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Older pieces of Crackle Glass will show more wear marks on the bottom and inside where a stopper may have been. Shapes are more imperfect, may lean to one side slightly and feel bumps or variations in glass.
The fewer the cracks a piece has, the cheaper the piece of crackle would be.
Crackle Glass is known by other names: Craquelle Glass, Ice Glass and Overshot Glass. It was the Venetian Glass Makers of the 16th Century that invented this marvelous process. The glass was immersed in cold water while it was molten hot, thereby cracking the glass. The glass was then re-heated and either mold or hand-blown into the shape the glass blower desired. The re-heating of the glass would seal the cracks. If you run your hand over Crackle Glass, you can feel the cracks, but the inside would be smooth to touch. Glass makers today are still using this same method.
Glass should be stored in dry ventilated conditions as damp can cause white cloudy stains. A glass wrapped in damp newspaper can be permanently marked with the newsprint [I can attest to this], and a damp glass can be permanently stained in a few hours by strong sunlight. Decanters should not be stored with their stoppers in place in case there is remaining damp inside.
Some of the companies that produced Crackle Glass are: Blenko Glass Co., Pilgrim Glass Co., H.C. Fry Glass Co., Boston and Sandwich Glass Co., Hobbs, Bruckunier and Co., Cambridge Glass Co., Kanawha Glass Co. Some of these companies are still operating today making Crackle Glass.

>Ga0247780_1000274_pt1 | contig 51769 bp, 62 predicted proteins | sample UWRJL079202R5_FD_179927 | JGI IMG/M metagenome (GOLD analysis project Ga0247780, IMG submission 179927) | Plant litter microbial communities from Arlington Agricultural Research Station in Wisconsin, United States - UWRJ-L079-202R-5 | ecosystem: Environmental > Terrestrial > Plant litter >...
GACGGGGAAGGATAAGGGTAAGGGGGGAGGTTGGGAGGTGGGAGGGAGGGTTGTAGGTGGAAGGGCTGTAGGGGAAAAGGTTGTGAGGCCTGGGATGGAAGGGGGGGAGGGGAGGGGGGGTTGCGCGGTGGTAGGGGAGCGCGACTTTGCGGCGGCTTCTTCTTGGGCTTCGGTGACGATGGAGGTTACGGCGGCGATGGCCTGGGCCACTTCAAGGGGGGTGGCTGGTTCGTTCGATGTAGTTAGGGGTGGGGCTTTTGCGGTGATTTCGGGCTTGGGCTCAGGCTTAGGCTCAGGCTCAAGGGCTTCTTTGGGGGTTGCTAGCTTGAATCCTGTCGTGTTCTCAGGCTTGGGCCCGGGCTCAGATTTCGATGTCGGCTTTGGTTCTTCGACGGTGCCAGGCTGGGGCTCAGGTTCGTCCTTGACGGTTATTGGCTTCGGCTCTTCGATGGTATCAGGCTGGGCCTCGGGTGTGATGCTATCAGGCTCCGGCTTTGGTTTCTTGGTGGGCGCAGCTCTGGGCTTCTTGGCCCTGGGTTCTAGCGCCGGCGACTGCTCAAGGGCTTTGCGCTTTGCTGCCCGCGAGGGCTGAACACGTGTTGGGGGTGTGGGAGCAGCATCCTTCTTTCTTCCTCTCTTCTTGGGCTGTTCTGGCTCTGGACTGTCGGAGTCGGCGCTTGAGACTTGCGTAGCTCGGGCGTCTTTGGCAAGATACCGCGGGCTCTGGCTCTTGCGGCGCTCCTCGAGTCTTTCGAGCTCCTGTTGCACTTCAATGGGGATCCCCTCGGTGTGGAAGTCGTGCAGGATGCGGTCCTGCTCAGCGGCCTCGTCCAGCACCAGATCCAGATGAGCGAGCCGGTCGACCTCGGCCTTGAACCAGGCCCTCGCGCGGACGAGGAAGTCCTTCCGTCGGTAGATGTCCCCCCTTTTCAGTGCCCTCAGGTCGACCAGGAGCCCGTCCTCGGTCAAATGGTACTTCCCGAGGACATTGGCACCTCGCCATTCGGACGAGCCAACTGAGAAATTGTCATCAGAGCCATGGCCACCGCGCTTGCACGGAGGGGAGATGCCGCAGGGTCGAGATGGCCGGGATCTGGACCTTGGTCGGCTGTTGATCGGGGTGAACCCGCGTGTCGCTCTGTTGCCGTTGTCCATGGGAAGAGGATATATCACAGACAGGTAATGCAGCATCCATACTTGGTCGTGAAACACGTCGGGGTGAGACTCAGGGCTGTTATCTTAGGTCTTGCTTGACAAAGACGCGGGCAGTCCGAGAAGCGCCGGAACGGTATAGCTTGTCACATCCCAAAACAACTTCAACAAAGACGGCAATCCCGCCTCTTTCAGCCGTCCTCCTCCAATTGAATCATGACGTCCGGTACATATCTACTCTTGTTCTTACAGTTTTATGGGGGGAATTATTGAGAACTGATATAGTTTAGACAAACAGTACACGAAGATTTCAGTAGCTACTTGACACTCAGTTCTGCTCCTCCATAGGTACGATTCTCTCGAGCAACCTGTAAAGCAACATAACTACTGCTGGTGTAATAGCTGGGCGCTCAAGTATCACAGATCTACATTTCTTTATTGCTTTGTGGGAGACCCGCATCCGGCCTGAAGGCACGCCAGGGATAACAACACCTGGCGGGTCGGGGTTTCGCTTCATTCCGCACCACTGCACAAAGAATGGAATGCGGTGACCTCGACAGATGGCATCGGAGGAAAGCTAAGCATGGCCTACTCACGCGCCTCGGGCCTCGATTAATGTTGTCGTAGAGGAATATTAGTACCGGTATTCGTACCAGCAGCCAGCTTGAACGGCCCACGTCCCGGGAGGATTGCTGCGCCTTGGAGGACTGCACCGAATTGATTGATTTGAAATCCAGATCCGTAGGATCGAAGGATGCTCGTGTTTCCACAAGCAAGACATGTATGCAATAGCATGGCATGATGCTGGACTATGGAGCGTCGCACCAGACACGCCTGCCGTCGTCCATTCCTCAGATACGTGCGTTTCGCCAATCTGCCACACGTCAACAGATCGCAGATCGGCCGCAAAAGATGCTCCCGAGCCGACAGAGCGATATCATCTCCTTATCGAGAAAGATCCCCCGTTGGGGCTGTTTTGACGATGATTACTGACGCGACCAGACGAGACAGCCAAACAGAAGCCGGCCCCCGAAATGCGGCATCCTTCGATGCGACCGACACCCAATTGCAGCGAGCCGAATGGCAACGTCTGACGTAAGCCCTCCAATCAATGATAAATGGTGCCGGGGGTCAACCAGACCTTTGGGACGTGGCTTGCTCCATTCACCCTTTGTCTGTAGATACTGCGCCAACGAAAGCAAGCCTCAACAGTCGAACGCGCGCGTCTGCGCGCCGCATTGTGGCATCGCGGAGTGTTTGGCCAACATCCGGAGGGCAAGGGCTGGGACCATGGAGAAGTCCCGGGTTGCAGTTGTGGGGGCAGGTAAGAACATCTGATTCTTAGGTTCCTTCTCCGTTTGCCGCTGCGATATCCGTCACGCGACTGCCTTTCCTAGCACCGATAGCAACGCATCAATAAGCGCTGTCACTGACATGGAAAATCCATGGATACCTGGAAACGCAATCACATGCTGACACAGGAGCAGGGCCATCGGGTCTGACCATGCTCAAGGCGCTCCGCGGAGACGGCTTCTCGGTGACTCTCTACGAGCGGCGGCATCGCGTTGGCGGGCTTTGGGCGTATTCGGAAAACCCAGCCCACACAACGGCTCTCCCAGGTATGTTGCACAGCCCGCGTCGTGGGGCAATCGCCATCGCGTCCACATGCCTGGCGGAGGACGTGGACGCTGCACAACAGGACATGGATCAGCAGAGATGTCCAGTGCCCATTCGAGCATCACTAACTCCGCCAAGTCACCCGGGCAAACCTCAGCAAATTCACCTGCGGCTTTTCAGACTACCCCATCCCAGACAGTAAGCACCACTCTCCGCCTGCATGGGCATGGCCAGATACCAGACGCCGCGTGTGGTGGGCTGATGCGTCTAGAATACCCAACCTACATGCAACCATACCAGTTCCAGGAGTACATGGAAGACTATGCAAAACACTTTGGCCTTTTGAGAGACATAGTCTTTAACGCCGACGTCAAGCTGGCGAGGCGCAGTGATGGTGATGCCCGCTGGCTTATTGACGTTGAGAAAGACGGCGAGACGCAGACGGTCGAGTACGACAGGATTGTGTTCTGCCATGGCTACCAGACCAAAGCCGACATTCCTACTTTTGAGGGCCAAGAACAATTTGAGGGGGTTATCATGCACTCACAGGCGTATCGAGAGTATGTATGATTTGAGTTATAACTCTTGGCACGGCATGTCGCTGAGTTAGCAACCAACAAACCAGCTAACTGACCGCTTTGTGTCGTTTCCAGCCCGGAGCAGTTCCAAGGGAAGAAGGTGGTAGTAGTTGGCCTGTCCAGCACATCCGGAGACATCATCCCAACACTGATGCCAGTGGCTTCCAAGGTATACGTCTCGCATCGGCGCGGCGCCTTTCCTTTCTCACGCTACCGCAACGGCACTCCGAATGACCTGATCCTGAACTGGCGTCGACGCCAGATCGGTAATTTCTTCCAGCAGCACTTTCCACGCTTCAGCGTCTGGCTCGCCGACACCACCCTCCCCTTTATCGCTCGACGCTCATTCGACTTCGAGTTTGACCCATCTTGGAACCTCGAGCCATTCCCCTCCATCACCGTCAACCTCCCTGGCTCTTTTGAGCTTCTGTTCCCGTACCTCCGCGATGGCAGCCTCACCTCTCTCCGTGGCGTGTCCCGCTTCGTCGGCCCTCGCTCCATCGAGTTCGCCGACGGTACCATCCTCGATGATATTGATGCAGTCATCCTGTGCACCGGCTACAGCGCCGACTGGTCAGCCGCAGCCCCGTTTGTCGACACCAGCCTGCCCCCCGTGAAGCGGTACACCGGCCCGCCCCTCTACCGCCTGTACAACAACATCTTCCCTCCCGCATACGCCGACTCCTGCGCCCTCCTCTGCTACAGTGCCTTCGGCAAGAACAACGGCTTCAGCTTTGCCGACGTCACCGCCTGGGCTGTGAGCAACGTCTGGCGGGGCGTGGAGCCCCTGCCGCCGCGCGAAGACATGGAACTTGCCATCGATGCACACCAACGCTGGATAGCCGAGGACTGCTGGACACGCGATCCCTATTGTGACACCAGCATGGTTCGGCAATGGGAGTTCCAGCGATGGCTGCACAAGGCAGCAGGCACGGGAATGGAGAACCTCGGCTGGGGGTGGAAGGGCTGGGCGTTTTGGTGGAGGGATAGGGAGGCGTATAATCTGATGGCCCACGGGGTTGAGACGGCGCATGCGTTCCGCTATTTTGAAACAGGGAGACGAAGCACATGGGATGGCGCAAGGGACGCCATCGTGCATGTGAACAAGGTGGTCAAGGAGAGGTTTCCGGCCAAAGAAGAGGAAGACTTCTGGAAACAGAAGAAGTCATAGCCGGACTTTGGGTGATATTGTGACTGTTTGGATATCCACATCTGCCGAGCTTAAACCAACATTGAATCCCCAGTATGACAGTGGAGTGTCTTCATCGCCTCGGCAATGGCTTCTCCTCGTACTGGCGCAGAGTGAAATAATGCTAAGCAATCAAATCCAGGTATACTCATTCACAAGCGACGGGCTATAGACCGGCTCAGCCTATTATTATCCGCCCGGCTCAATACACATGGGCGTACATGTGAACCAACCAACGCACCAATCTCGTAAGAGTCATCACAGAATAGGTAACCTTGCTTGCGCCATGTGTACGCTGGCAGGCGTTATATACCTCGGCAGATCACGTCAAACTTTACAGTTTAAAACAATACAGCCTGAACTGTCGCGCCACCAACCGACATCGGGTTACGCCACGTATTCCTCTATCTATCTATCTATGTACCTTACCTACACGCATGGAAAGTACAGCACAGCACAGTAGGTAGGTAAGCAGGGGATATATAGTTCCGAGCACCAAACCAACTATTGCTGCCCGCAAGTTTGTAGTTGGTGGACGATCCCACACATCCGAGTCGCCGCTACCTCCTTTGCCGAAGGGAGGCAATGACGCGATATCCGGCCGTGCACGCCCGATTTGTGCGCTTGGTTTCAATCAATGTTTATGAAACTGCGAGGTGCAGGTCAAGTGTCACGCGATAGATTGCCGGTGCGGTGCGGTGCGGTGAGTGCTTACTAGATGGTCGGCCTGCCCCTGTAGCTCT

In common with ceramics, glassware should never be put in a dishwasher, as the salts and detergents may harm the surface and cause cloudiness. Wash glass carefully by hand in a plastic bowl with a towel or foam mat on the bottom. Use warm water and a little soap liquid and wash only one piece at a time. If the glass is very dirty or greasy, a few drops of household ammonia can be added to the water but not if the piece is gilded. Dry carefully and thoroughly while the glass is still warm using a lint -free cloth. A warm hair dryer can be used, well away from the sink and water, to dry the inside of decanters or other vessels or place them upside down in an airing cupboard for 24 hours. You can also roll up paper towel, push it into a decanter until it touches the bottom, being careful not to lose the end, and remove it 24 hours later.
To date a molded bottle, look at the height of the seam, the higher the seam-the later the bottle. Pre-1860, the side mold marks don't go all the way up the neck of the bottle. In the late 1800's they ran to about a quarter inch from the top. After 1903, the seam will run all the way to the top of the bottle.
Hard water left in glass can leave deposits of calcium carbonate, and alcohol will often leave dark stains which can be treated with a solution of denture cleaner and warm water or with an organic acid such as citric acid, white vinegar or a mixture of one tablespoon of salt to a quarter of a pint of vinegar. Whichever is used, leave in the glass or decanter for 24 hours, shaking occasionally, then rinse and dry thoroughly. If stains are still there, repeat the process, although it may not be possible to remove them completely. Do not use stronger acids, as they may etch into old glass. Alcohol-based perfume bottle stains can be treated with methylated spirits or pure alcohol. This should be changed every hour or so until the stains have gone. If attempts to clean glass using these methods fail, the process can be done professionaly for a relatively low cost. Specialist glass dealers can usually advise on reputable dealers.